The events no longer allowed spare time: the Allies had landed. Before, the villagers had to vie with the enemy for their goods. They did it, incidentally, with an unrelenting craft that could pass for heroism. Now, they had to confront the shootings, the artillery shells, the bombs, or hide themselves somewhere safe.
One night, an explosion destroyed part of a pregnant woman’s house. Her nightgown torn off by the explosion, she fled naked through the fields. A frenzied race led her to the young girl’s home. She asked for refuge. Marie listened to her in silence, then brought her into a kitchen lit by the glow of a dying candle. The woman, panicking, was looking around, unconcerned with her nakedness. Worried, she touched her belly. She felt the child move, calmed herself, and glanced at her hostess. Without saying a word, Marie brought two chairs close to the unlit fireplace, and pulled a worn out, black cotton smock with white dots off a hanger, and offered it to her visitor.
The presence of an undressed woman emerging from the tumult and weighted by pregnancy reminded her of school kids’ comments about how babies are made, and the memory of the soldier troubled her. The woman put on the smock and they sat down side by side, their feet on the edge of the fireplace. Now, the noise was receding. Even though the mild night didn’t need it, flames of dry wood in the fireplace would comfort them. Marie stood up, took a box from a shelf, got a match, and scrapped it on the pile of twigs. She added a log and contemplated the fire’s sharp, serpentine shapes.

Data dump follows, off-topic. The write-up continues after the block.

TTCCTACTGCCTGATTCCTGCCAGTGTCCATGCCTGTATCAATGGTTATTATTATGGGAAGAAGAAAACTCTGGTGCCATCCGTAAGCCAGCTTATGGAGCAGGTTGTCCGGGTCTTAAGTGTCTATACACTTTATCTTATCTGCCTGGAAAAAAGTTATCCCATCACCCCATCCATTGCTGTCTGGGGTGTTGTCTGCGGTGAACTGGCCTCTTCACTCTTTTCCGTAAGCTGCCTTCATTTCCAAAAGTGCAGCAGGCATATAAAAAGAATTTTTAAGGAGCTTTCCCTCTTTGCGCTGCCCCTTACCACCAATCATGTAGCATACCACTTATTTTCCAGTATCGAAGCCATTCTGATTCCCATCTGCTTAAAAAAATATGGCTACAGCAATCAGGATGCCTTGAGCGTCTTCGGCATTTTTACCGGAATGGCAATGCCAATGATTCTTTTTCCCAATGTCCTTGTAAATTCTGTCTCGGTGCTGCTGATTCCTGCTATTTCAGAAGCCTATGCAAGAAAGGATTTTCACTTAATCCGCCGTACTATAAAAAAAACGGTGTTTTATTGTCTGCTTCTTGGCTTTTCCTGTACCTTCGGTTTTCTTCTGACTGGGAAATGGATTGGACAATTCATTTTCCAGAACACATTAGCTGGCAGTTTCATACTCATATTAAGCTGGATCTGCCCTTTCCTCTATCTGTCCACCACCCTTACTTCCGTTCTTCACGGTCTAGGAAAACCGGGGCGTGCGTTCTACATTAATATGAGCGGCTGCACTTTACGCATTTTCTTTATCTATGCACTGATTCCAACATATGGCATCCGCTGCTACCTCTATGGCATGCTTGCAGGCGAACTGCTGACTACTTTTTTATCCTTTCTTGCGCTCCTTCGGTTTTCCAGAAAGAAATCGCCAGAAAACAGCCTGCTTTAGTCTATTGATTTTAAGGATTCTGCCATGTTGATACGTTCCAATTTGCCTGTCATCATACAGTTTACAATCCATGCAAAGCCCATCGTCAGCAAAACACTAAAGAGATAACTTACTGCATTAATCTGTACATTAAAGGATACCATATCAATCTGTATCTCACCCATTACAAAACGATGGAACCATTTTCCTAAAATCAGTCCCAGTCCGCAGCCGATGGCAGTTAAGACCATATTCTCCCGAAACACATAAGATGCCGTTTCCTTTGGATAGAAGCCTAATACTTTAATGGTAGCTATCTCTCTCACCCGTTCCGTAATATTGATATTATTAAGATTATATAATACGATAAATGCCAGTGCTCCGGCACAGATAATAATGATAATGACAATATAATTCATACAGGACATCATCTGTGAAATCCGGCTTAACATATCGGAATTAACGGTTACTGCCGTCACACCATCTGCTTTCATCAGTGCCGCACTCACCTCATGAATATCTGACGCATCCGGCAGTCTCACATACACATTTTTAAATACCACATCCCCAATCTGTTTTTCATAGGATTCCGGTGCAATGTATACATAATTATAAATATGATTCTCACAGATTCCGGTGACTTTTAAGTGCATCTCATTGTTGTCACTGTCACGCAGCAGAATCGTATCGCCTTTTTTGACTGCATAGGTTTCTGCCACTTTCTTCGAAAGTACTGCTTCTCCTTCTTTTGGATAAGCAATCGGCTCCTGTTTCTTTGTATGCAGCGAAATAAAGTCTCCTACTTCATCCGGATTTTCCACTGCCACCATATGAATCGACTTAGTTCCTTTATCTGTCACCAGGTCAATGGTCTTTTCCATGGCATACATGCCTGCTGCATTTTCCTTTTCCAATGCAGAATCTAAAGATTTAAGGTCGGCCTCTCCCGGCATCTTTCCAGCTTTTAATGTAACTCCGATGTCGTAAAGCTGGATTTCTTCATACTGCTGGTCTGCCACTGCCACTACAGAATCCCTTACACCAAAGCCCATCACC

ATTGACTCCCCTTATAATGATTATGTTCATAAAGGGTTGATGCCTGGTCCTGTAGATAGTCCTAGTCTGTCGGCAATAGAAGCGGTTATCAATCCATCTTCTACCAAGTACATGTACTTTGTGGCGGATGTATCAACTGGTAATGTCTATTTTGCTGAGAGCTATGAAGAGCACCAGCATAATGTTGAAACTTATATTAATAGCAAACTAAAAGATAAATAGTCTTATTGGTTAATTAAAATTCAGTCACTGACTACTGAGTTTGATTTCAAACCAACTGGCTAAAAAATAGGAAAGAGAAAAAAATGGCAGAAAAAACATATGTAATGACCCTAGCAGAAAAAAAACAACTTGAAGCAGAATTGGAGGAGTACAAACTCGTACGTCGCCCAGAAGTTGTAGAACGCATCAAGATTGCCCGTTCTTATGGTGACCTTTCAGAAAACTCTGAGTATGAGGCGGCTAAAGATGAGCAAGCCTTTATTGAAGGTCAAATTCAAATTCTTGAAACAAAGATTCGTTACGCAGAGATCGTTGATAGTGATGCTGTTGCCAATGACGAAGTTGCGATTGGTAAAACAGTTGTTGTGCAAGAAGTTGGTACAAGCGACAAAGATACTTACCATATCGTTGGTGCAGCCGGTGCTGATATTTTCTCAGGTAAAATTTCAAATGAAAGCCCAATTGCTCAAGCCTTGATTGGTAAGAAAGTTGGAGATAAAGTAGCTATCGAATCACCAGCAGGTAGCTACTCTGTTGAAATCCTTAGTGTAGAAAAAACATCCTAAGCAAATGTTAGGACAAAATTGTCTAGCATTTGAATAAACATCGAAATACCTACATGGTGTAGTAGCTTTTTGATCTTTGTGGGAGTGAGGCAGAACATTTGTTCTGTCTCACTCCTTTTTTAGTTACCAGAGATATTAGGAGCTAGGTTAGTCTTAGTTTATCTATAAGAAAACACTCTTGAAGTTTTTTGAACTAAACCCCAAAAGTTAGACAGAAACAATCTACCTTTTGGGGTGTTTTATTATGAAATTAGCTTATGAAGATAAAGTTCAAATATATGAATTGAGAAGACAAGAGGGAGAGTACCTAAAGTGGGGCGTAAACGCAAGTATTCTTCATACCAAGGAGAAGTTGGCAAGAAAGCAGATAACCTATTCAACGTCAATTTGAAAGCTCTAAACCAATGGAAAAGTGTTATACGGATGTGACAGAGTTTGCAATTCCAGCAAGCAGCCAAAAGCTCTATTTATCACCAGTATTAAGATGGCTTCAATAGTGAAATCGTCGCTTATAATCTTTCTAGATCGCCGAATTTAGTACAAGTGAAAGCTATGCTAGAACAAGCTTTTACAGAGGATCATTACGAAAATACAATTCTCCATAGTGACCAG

The night visitor had recovered her spirits. Barely an hour ago she was expecting death: a bomb was exploding on her house, then she had fled obsessed with the single thought of saving her child. She turned towards her hostess, who seemed not to notice her. Disconcerted by the unusual welcome, she started speaking, urging herself on, calling upon destiny, and declaring finally that, on Solange’s honor, the rescued child would be born under a good star.
Leaning slightly, Marie was letting herself get absorbed by the fire. When the flames started to decline, she lifted a drained face touched by the dim light towards the woman who called herself Solange.
--- Are you thirsty? Would you like a cup of tea? Then we’ll go to bed. They expect me early tomorrow at the farm.
--- No thank you, I don’t need anything… I should go home, the neighbors must’ve noticed that the house was hit. They’ll be worried. And what will my husband think if he comes back?
Suddenly, seized by the grimness of the last few days, Solange felt the need to confide:
--- My in-laws lent us the house. They wanted us to live in the country. Now I’m going to talk Simon into living in the city. I don’t like being around farmers when he’s not here…
Solange stopped talking suddenly, fearing she might have offended her hostess, but Marie had not blinked and was stirring the embers with the same slowness that marked each of her gestures. So then, Solange brought up the Occupation, the landing, the uncertainty of the future. She tried to imagine the places she loved in ruins. What would be left of the old days?
Solange startled, taken aback. With a somber glare, the young girl was humming an old tune. Marie’s indifference intrigued her. A neighbor had pointed out her peculiarity at the grocery store, but nothing had piqued her curiosity. She now began to regret not paying more attention to gossip.
While Marie was serving the tea, Solange examined the place: a house like all of the shacks in the region, cemented to the ground and poorly lit. Marie picked up an oil lamp. Followed by the visitor, she directed herself towards the dark stairs that led to a hallway in the attic that had two rooms, hers and that of her parents’. She invited the pregnant woman into the vacant room and with a movement of the chin, showed her the bed, covered with a heavy quilt and a frayed chintz fabric. Then, she laid the flickering lamp on the bedside table.